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10 Tips for Finding the Right Contractor

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The pool of independent contractors is deep, so do your homework for a good fit.

The time has come. You just can’t look at your outdated kitchen with mismatched appliances, countertops, and cabinets any longer. You’ve watched endless YouTube videos on kitchen remodels. Do you hire a professional or do it yourself? Will you need a home equity line of credit (HELOC) to help pay for it?

It becomes painfully clear that your project will be too complex and time-consuming for you to handle. So you decide to hire a contractor. Where to begin? How do you find the right one?

“There are so many good contractors out there, so it can be hard to choose,” said Tim Holland, Commercial Lines Account Specialist with SELCO Insurance Services. “Word of mouth is a good option, but it’s very important to see their past work first before making any decisions.”

Try not to jump in with both feet. Instead, review these 10 tips to help find the ideal contractor.

  1. Get multiple estimates. If you’re starting with a referral, request a written estimate from that contractor, but don’t stop there. Lay out identical details of your project to at least two other contractors and get estimates from them. There are several sites like Angie’s List and Thumbtack to get you started for free.

  2. Hire local, licensed contractors if possible. Even the best contractors make mistakes. So, when you need something fixed, the last thing you want is someone who lives out of town and is hard to reach. Local contractors also are likely more familiar with building codes in your area.

  3. Check (and re-check) their work. There’s no such thing as too much vetting when it comes to contractors’ past work. How long have they been in business? Do they have a solid reputation? Inquire about these things and more on their respective websites and at the Better Business Bureau, read customer reviews, and check references.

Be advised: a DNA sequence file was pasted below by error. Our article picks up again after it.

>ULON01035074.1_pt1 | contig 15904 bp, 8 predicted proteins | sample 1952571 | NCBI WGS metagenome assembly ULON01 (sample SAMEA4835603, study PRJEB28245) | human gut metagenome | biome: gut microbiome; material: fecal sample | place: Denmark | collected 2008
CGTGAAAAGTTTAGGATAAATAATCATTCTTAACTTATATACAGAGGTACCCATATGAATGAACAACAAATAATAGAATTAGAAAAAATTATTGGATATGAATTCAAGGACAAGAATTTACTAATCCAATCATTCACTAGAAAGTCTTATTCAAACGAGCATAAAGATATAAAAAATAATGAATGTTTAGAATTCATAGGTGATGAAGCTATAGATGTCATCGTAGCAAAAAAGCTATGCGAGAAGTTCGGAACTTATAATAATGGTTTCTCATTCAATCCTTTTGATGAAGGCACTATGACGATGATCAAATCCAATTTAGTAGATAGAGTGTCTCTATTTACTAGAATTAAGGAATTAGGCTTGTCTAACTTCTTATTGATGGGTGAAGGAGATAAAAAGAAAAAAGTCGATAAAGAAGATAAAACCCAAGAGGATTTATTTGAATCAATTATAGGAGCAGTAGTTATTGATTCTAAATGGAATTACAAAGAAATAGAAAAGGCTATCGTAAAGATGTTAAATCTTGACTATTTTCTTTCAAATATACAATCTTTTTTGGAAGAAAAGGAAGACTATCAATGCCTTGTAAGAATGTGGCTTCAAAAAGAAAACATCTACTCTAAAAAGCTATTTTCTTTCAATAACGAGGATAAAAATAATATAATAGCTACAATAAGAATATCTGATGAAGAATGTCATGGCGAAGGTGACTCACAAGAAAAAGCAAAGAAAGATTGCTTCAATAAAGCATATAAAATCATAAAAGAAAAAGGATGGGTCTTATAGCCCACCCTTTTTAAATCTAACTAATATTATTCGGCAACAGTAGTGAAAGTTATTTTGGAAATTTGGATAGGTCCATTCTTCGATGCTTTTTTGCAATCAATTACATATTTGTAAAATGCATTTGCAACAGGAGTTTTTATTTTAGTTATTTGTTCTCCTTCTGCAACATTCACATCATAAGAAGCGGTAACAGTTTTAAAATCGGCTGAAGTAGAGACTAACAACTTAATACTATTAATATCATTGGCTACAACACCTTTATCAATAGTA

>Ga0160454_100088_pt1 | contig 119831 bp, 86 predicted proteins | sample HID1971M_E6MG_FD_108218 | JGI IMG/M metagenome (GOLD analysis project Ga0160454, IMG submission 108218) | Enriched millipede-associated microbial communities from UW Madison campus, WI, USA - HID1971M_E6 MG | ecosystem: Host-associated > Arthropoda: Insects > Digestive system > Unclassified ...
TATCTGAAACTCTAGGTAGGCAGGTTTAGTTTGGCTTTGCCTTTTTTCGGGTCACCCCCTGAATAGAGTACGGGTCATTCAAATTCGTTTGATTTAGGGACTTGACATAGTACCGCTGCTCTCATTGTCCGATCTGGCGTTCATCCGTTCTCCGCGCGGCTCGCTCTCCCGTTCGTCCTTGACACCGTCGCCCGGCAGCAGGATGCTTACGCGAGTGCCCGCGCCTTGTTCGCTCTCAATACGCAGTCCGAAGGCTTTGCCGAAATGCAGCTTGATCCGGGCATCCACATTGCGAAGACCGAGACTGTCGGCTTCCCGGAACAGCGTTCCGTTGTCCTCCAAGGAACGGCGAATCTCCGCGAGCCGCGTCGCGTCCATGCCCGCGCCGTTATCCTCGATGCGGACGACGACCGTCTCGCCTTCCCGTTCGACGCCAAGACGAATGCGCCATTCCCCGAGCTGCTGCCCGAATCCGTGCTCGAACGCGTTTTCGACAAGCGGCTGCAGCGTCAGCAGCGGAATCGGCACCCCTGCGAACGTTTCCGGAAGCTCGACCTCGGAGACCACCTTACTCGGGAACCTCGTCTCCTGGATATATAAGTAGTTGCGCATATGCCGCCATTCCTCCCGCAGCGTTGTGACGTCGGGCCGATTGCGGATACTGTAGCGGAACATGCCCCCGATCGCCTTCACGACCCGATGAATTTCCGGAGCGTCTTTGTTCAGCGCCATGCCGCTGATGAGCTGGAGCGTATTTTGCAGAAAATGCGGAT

4. Take your time making your pick. You can’t wait to have a shiny new bathroom. That’s natural. But try to resist the urge to make a knee-jerk decision. Weigh all the bids and read the fine print on EVERYTHING in the contract before signing on the dotted line.

  5. Check their insurance and bonding. Make sure the contractor is properly insured and bonded. First, check the Construction Contractors Board (CCB) website to verify the contractor has his license in order. Then, ask the contractor for a Certificate of Insurance (COI) to be sure he has proper coverage. Holland suggests a contractor be insured for at least $1 million. Any lower than that, keep looking.

    “Even an expert builder can make mistakes, or their materials fail,” Holland said. “When this happens it can be incredibly expensive to fix. If your contractor doesn’t have adequate coverage, you can be on the hook for the repair costs or trapped in a lawsuit that you may never win.”

  6. Get everything in writing. Before work begins, make sure your contractor provides a comprehensive contract for you to review. If your project will be expensive, consider having a lawyer review the contract and make sure it contains the following:

    • A detailed description and price of the work.
    • A payment schedule.
    • Estimated start and completion date.
    • Any guarantees and how long they’re valid.
    • Your and your contractor’s signatures.
  7. Understand your right to cancel. If you change your mind, you can cancel the contract without penalty (called the “cooling off” period). If you go this route, consider sending the notice of cancellation by certified mail so you’ll have a receipt on file.

  8. Don’t pay in full until the work is done. While it’s standard practice to pay a percentage of the estimated costs upfront, you should never pay the full amount until the work is complete. Again, read the fine print on a contract before signing anything.

  9. Anticipate delays. Not everything goes according to plan, especially if your project will take weeks, if not months, to complete. Unforeseen circumstances like bad weather can slow things down, so try to be realistic and patient.

  10. Keep records. Much like your medical records or trips to the mechanic, you’ll want to store all paperwork related to your project in one place. These include:

    • Your contract
    • Change orders
    • Any correspondence (copies of emails, phone calls log, etc.)
    • A record of all payments.

Think of a home-improvement project as a long game. By setting aside extra time to find just the right contractor, you’ll be that much more pleased with the end result.

 

 

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